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Answer transcribed from the Brightway Answers interview with speech-language pathologist Amber Kloess:
There are a few things that I see as a speech-language pathologist.
One is difficulty following the general rules of conversation, or what we perceive as rules. Some of my patients may not wait and tend to interrupt or jump in whenever they see fit, and that's not always going to fly in various settings that you're in.
Sometimes talking too much or too little is a problem. Inappropriateness in conversation is something I see every day.
Common goals I work on with my patients are to identify appropriate topics or to be able to carry on that topic without interjecting something completely inappropriate or random. Turn taking and not interrupting, letting others speak, and maintaining topics are also things I work on, as my patients tend to jump around a lot and introduce tangential conversation.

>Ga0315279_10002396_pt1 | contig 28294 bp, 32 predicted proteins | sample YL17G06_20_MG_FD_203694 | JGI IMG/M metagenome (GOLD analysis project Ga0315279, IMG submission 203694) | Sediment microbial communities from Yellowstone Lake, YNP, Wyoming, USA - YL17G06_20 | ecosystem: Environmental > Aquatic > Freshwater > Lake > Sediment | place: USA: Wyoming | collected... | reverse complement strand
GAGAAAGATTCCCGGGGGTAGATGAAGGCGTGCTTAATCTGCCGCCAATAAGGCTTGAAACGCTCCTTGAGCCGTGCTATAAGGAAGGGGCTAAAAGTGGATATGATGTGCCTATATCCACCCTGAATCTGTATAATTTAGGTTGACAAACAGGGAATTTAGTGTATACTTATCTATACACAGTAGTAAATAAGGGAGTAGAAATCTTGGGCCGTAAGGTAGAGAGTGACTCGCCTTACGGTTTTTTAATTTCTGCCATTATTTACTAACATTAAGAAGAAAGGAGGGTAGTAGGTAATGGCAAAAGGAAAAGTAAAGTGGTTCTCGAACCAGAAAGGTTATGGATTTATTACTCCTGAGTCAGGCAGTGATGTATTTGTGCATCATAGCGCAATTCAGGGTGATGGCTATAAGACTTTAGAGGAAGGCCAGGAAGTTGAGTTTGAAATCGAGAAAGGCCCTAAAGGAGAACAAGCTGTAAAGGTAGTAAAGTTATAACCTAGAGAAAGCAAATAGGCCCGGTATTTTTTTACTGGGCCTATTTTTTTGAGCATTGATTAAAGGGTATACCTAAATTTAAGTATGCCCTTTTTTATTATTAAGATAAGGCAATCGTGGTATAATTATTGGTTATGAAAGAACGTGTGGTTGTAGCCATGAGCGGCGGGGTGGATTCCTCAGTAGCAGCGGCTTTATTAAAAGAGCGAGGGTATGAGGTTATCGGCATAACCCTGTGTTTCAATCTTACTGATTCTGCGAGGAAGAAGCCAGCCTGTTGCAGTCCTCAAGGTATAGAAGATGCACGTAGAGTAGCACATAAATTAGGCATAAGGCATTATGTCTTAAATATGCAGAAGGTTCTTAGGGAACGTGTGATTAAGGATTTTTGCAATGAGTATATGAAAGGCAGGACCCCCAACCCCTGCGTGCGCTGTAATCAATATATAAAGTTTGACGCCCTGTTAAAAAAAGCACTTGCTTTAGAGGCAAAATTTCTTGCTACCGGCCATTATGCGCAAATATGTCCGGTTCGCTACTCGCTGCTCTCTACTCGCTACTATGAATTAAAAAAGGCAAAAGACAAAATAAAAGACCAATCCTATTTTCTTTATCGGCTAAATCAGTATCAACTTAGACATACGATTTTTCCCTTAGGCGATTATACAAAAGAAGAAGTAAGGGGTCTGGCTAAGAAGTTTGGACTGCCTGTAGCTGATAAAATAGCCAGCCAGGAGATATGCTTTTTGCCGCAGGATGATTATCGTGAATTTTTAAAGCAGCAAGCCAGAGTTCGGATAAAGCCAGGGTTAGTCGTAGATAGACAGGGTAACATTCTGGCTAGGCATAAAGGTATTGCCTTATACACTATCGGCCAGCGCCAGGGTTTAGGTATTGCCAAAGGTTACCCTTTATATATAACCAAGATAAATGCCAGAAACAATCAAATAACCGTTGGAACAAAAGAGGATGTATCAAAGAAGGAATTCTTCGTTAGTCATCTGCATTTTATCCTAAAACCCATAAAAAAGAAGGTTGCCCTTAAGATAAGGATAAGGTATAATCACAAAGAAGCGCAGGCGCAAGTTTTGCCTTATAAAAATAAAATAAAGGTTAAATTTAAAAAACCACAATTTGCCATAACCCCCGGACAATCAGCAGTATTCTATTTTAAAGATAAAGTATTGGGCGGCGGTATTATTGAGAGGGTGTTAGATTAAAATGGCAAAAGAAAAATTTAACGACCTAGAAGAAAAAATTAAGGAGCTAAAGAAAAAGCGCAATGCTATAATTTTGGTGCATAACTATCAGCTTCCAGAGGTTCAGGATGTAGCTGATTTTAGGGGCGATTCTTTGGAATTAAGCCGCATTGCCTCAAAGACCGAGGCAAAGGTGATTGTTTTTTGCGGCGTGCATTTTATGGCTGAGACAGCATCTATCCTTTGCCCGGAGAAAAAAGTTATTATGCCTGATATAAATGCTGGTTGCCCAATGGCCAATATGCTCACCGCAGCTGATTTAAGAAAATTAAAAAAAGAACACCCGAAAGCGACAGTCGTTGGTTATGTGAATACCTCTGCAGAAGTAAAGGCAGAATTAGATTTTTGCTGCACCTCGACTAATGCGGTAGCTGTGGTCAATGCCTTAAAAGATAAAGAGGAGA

I also see perseverations, which is where someone gets stuck on a word or a sentence or even a story and repeats it over and over again.
Unfortunately with brain injury comes a wide range of behavioral and emotional changes as well. I see a lot of irritation, anger, frustration, and sometimes aggression during my sessions with patients. I also see some impulsivity - saying before thinking - and that often goes with inappropriate comments.
Picking up on social cues is also sometimes a challenge. If someone were to cross their arms, we may think of that as being standoffish or they don't want to speak anymore, but that can be difficult for a brain injury survivor.
My patients with a brain injury or who have suffered a stroke also often feel isolated and lose their friendships and social networks, so it's very important to keep those going.
Besides awareness, support from friends and family members is a significant predictor of recovery. So you want to maintain those relationships as much as possible and reach out if you do need help.
I work with individuals who are five ten you know even more years post their accident and they are sometimes still recovering socially. One of the biggest things that we try to encourage is to join a support group. Being able to at least talk with somebody is very important. Your local Brain Injury Association chapter would probably be a good start to find these groups.